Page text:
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  • Jay Lee-Guard

Self Care and Baked Beans In The Face Of Armageddon

Words by Jay Lee-Guard (he/they)

As a child, I was obsessed—perhaps too obsessed—with the idea of an apocalypse. Where would I go? What would I do? Who would I team up with, and why were my parents—or any adults, for that matter—somehow never present in any of these imaginary scenarios? I even roped some of my friends into making plans, meeting their giggles with all the seriousness that my 11 year old self could muster. We figured out whose house was the most secluded, and thus the most safe. We decided who we could trust. Most importantly we decided that, in the event of total societal collapse, our best bet for food would be to steal as many tins of Heinz Baked Beans from the supermarket as possible.

In the midst of all this I made the mistake of mentioning this to my mum; she rightly called out my weird fascination as unhealthy, even a little disturbing. I’m well past it now, and my new plan for if (when) everything goes to shit involves baking as many cakes as I can, and eating maybe half of them, before dying in a suitably tragic manner. Maybe I’ll see if I can’t finish knitting a blanket, if I’m really lost for things to do. But interestingly enough, my younger self’s fascination with how to survive societal ruin seems almost sensible these days. While New Zealand didn’t undergo any extreme crises during my childhood, now that I’m older it seems like there are miniature apocalypses happening wherever I look. There are situations so awful it seems almost impossible to comprehend them fully, such as in Gaza, Congo, and Ukraine. There are more insidious issues which it feels like we consistently don’t notice until it’s too late—climate change, human rights issues, and the healthcare crisis spring to mind. There are many more things specific to New Zealand, perhaps not quite as deadly but important all the same: inflation, housing, our economy as a whole. I mean, sure, they’re arguably not what I was picturing as a kid, but aren’t they still apocalypses of a kind? 

Existing, even on its own, is a stressful thing. Even when you’re doing nothing else, your own life is more than capable of providing enough stress to last a lifetime (literally). You don’t need to have an apocalypse on your hands for life to be tough, and at times it can feel like engaging with any of these issues is an unnecessary source of concern and premature grey hair. But many people do anyway—and they’re not wrong for it! Engaging in politics and political action can be incredibly empowering, and believing in a cause enough to fight for it is a very noble pursuit. This doesn’t negate the fact that any cause can easily take all the energy you have to give, and then some.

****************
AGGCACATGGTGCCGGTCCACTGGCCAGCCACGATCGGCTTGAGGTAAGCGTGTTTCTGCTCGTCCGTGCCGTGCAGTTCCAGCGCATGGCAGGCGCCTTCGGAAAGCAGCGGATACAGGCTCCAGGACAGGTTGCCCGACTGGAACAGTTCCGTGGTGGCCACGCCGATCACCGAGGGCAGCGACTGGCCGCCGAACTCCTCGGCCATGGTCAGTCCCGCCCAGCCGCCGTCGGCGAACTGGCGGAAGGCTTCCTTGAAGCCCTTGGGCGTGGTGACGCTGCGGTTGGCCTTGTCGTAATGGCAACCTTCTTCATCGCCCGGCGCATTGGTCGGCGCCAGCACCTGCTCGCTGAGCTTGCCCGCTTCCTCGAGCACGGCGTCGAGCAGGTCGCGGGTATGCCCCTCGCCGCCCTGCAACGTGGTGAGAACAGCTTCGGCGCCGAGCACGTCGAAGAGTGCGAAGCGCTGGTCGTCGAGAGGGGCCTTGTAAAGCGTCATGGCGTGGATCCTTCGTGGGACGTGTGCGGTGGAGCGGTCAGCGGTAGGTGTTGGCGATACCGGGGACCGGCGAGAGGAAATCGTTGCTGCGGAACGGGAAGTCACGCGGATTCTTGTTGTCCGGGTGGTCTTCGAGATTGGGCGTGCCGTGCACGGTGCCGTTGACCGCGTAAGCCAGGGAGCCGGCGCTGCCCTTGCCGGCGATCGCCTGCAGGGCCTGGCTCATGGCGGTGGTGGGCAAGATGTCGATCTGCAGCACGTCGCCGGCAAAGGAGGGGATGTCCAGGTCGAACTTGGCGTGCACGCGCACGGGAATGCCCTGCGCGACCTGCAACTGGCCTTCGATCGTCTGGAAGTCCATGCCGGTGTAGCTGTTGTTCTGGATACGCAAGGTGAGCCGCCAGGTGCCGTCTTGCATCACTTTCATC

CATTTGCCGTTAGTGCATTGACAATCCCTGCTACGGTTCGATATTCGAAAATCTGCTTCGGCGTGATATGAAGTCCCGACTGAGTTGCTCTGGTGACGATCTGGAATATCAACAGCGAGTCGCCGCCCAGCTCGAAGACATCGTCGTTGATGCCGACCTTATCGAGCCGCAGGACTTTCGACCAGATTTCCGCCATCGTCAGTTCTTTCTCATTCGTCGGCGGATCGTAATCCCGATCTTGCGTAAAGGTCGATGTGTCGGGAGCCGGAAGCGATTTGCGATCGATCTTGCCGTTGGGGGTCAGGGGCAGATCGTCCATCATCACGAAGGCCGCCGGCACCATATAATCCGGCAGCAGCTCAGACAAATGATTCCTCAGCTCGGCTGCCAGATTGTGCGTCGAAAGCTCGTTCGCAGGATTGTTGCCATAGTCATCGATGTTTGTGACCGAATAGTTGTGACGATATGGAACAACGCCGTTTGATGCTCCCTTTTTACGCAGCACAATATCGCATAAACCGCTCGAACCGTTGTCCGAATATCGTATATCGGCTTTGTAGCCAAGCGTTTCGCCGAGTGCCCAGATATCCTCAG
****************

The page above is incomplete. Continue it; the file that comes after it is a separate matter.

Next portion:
Making sure that you survive the apocalypse, especially the one(s) you choose to engage with, is important. While my own survival plans for disasters, natural or otherwise, tended to involve far more time spent being on the lookout for zombies than what might be realistic right now, it definitely doesn’t hurt to have your own plan to keep yourself sane, well, and alive. Even if it doesn’t involve stealing baked beans (though if it does, more power to you). 

To drop the metaphor and state the obvious, looking after yourself, especially if you’re championing something you’re passionate about, is important. Regardless of what that might look like for you, whether it’s time spent alone, or with friends, making time for your hobbies and interests, or even simply making sure you have enough money to pay rent, it absolutely, unconditionally needs to come first if you want to have any chance of holding on to your sanity and wellbeing. That’s just the way it is. But if you think you’ve found a way to keep going without stopping for self care please do let me know. It would be a world first.


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